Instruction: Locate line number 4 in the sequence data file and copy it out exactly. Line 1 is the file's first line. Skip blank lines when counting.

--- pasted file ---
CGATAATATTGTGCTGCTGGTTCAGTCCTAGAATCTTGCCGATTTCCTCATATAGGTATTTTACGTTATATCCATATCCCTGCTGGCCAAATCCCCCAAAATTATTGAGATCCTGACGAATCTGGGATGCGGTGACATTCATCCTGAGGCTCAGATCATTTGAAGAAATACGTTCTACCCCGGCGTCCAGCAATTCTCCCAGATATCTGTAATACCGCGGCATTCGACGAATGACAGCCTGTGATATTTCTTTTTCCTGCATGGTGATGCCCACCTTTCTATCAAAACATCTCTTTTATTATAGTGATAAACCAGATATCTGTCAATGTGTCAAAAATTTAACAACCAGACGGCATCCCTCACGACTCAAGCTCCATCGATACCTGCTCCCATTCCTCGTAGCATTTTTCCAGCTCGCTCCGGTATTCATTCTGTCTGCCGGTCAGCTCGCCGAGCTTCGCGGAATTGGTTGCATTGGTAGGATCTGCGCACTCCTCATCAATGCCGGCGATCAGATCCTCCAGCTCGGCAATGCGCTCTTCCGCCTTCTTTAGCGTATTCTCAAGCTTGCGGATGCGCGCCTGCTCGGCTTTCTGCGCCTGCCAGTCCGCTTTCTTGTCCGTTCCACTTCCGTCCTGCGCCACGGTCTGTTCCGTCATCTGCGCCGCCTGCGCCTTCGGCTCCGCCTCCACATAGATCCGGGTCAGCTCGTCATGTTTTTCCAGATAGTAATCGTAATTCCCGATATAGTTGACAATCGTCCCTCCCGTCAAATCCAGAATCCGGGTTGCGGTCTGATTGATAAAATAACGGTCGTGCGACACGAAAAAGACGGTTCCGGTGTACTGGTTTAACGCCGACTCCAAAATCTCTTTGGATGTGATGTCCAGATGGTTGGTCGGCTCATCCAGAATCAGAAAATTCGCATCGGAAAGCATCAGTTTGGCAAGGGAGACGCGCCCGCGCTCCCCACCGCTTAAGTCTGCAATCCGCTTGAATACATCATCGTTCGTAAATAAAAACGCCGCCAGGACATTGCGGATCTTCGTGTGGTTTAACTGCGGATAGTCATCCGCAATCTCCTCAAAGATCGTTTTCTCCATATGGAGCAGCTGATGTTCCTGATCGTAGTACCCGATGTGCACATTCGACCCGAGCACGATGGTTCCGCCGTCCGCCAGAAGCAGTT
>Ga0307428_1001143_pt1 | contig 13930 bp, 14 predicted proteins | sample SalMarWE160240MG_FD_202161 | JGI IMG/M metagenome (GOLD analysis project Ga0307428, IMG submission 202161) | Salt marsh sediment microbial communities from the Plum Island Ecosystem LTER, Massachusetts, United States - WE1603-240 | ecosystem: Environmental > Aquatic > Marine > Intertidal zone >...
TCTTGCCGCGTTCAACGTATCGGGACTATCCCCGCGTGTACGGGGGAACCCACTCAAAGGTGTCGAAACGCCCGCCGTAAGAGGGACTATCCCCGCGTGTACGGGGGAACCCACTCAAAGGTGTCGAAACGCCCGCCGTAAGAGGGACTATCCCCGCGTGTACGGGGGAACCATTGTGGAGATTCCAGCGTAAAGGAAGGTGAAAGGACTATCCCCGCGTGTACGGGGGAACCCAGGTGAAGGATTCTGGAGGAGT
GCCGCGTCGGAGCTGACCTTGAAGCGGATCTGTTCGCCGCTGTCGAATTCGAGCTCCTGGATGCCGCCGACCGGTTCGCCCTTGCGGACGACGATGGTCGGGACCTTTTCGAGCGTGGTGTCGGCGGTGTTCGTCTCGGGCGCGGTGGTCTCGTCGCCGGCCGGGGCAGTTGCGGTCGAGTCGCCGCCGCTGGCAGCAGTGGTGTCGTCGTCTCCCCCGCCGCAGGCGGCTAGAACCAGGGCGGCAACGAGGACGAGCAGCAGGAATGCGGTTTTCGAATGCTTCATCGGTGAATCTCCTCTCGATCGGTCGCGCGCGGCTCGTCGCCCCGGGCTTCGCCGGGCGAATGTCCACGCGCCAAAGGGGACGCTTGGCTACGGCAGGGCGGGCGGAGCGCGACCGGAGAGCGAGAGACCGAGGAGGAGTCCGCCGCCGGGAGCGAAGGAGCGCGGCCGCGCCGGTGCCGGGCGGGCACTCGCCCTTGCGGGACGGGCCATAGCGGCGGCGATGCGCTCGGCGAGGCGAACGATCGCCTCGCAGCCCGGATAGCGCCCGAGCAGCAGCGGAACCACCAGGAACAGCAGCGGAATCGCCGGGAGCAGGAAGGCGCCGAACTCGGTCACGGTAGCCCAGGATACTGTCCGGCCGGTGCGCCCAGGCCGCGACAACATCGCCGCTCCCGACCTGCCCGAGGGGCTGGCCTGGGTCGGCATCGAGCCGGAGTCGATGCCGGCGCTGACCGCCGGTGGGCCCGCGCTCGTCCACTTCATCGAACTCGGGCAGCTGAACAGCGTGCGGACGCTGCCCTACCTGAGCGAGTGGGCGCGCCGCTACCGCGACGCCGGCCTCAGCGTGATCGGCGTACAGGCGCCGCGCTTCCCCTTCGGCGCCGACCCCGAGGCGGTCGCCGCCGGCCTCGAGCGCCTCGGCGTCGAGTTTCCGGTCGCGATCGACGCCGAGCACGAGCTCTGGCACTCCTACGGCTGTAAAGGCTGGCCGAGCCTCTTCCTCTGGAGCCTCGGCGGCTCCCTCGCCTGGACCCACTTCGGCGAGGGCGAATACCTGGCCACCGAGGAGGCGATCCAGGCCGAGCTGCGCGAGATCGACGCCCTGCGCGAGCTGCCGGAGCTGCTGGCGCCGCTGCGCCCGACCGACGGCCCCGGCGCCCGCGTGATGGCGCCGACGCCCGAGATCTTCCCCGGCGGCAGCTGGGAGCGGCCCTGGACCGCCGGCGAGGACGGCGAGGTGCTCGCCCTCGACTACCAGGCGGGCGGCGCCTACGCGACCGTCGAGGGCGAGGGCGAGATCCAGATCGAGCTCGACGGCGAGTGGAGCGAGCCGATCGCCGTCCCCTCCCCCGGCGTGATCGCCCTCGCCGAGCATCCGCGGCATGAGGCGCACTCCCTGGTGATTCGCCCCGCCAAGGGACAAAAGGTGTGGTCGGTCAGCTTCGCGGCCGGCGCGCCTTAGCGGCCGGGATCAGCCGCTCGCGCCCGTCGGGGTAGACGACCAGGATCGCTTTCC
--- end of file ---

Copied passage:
GCCGCGTCGGAGCTGACCTTGAAGCGGATCTGTTCGCCGCTGTCGAATTCGAGCTCCTGGATGCCGCCGACCGGTTCGCCCTTGCGGACGACGATGGTCGGGACCTTTTCGAGCGTGGTGTCGGCGGTGTTCGTCTCGGGCGCGGTGGTCTCGTCGCCGGCCGGGGCAGTTGCGGTCGAGTCGCCGCCGCTGGCAGCAGTGGTGTCGTCGTCTCCCCCGCCGCAGGCGGCTAGAACCAGGGCGGCAACGAGGACGAGCAGCAGGAATGCGGTTTTCGAATGCTTCATCGGTGAATCTCCTCTCGATCGGTCGCGCGCGGCTCGTCGCCCCGGGCTTCGCCGGGCGAATGTCCACGCGCCAAAGGGGACGCTTGGCTACGGCAGGGCGGGCGGAGCGCGACCGGAGAGCGAGAGACCGAGGAGGAGTCCGCCGCCGGGAGCGAAGGAGCGCGGCCGCGCCGGTGCCGGGCGGGCACTCGCCCTTGCGGGACGGGCCATAGCGGCGGCGATGCGCTCGGCGAGGCGAACGATCGCCTCGCAGCCCGGATAGCGCCCGAGCAGCAGCGGAACCACCAGGAACAGCAGCGGAATCGCCGGGAGCAGGAAGGCGCCGAACTCGGTCACGGTAGCCCAGGATACTGTCCGGCCGGTGCGCCCAGGCCGCGACAACATCGCCGCTCCCGACCTGCCCGAGGGGCTGGCCTGGGTCGGCATCGAGCCGGAGTCGATGCCGGCGCTGACCGCCGGTGGGCCCGCGCTCGTCCACTTCATCGAACTCGGGCAGCTGAACAGCGTGCGGACGCTGCCCTACCTGAGCGAGTGGGCGCGCCGCTACCGCGACGCCGGCCTCAGCGTGATCGGCGTACAGGCGCCGCGCTTCCCCTTCGGCGCCGACCCCGAGGCGGTCGCCGCCGGCCTCGAGCGCCTCGGCGTCGAGTTTCCGGTCGCGATCGACGCCGAGCACGAGCTCTGGCACTCCTACGGCTGTAAAGGCTGGCCGAGCCTCTTCCTCTGGAGCCTCGGCGGCTCCCTCGCCTGGACCCACTTCGGCGAGGGCGAATACCTGGCCACCGAGGAGGCGATCCAGGCCGAGCTGCGCGAGATCGACGCCCTGCGCGAGCTGCCGGAGCTGCTGGCGCCGCTGCGCCCGACCGACGGCCCCGGCGCCCGCGTGATGGCGCCGACGCCCGAGATCTTCCCCGGCGGCAGCTGGGAGCGGCCCTGGACCGCCGGCGAGGACGGCGAGGTGCTCGCCCTCGACTACCAGGCGGGCGGCGCCTACGCGACCGTCGAGGGCGAGGGCGAGATCCAGATCGAGCTCGACGGCGAGTGGAGCGAGCCGATCGCCGTCCCCTCCCCCGGCGTGATCGCCCTCGCCGAGCATCCGCGGCATGAGGCGCACTCCCTGGTGATTCGCCCCGCCAAGGGACAAAAGGTGTGGTCGGTCAGCTTCGCGGCCGGCGCGCCTTAGCGGCCGGGATCAGCCGCTCGCGCCCGTCGGGGTAGACGACCAGGATCGCTTTCC